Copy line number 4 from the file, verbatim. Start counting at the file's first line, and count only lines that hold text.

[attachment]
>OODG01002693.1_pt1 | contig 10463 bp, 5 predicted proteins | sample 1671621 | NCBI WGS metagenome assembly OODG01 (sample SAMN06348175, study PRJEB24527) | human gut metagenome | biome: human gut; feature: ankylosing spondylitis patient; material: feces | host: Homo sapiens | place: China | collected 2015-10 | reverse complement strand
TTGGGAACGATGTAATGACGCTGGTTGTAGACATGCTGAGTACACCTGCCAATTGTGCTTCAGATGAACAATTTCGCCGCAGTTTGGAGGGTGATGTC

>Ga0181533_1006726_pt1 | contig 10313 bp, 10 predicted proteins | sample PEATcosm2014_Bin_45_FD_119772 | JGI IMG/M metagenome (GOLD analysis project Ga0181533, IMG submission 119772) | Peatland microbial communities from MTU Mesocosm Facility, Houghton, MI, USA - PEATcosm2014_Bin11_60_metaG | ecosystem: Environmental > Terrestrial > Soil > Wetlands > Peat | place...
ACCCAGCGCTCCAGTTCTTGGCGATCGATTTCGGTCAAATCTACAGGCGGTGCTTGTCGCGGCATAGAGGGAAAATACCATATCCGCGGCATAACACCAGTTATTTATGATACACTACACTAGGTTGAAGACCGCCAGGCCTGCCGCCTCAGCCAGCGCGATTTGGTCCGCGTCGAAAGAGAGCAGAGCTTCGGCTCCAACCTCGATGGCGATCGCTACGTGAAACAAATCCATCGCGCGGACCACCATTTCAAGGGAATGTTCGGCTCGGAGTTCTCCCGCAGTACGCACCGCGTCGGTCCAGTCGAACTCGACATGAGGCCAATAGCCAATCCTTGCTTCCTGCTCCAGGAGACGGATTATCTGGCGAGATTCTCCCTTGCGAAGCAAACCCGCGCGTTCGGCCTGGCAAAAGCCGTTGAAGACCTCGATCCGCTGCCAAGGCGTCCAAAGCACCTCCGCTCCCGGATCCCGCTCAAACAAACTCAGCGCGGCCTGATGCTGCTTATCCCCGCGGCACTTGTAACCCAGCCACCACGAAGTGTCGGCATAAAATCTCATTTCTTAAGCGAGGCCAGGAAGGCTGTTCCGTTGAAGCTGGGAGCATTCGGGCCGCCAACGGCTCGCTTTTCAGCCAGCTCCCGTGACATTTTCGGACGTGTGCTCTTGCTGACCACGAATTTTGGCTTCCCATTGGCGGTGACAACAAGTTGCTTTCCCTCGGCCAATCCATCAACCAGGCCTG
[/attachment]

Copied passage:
ACCCAGCGCTCCAGTTCTTGGCGATCGATTTCGGTCAAATCTACAGGCGGTGCTTGTCGCGGCATAGAGGGAAAATACCATATCCGCGGCATAACACCAGTTATTTATGATACACTACACTAGGTTGAAGACCGCCAGGCCTGCCGCCTCAGCCAGCGCGATTTGGTCCGCGTCGAAAGAGAGCAGAGCTTCGGCTCCAACCTCGATGGCGATCGCTACGTGAAACAAATCCATCGCGCGGACCACCATTTCAAGGGAATGTTCGGCTCGGAGTTCTCCCGCAGTACGCACCGCGTCGGTCCAGTCGAACTCGACATGAGGCCAATAGCCAATCCTTGCTTCCTGCTCCAGGAGACGGATTATCTGGCGAGATTCTCCCTTGCGAAGCAAACCCGCGCGTTCGGCCTGGCAAAAGCCGTTGAAGACCTCGATCCGCTGCCAAGGCGTCCAAAGCACCTCCGCTCCCGGATCCCGCTCAAACAAACTCAGCGCGGCCTGATGCTGCTTATCCCCGCGGCACTTGTAACCCAGCCACCACGAAGTGTCGGCATAAAATCTCATTTCTTAAGCGAGGCCAGGAAGGCTGTTCCGTTGAAGCTGGGAGCATTCGGGCCGCCAACGGCTCGCTTTTCAGCCAGCTCCCGTGACATTTTCGGACGTGTGCTCTTGCTGACCACGAATTTTGGCTTCCCATTGGCGGTGACAACAAGTTGCTTTCCCTCGGCCAATCCATCAACCAGGCCTG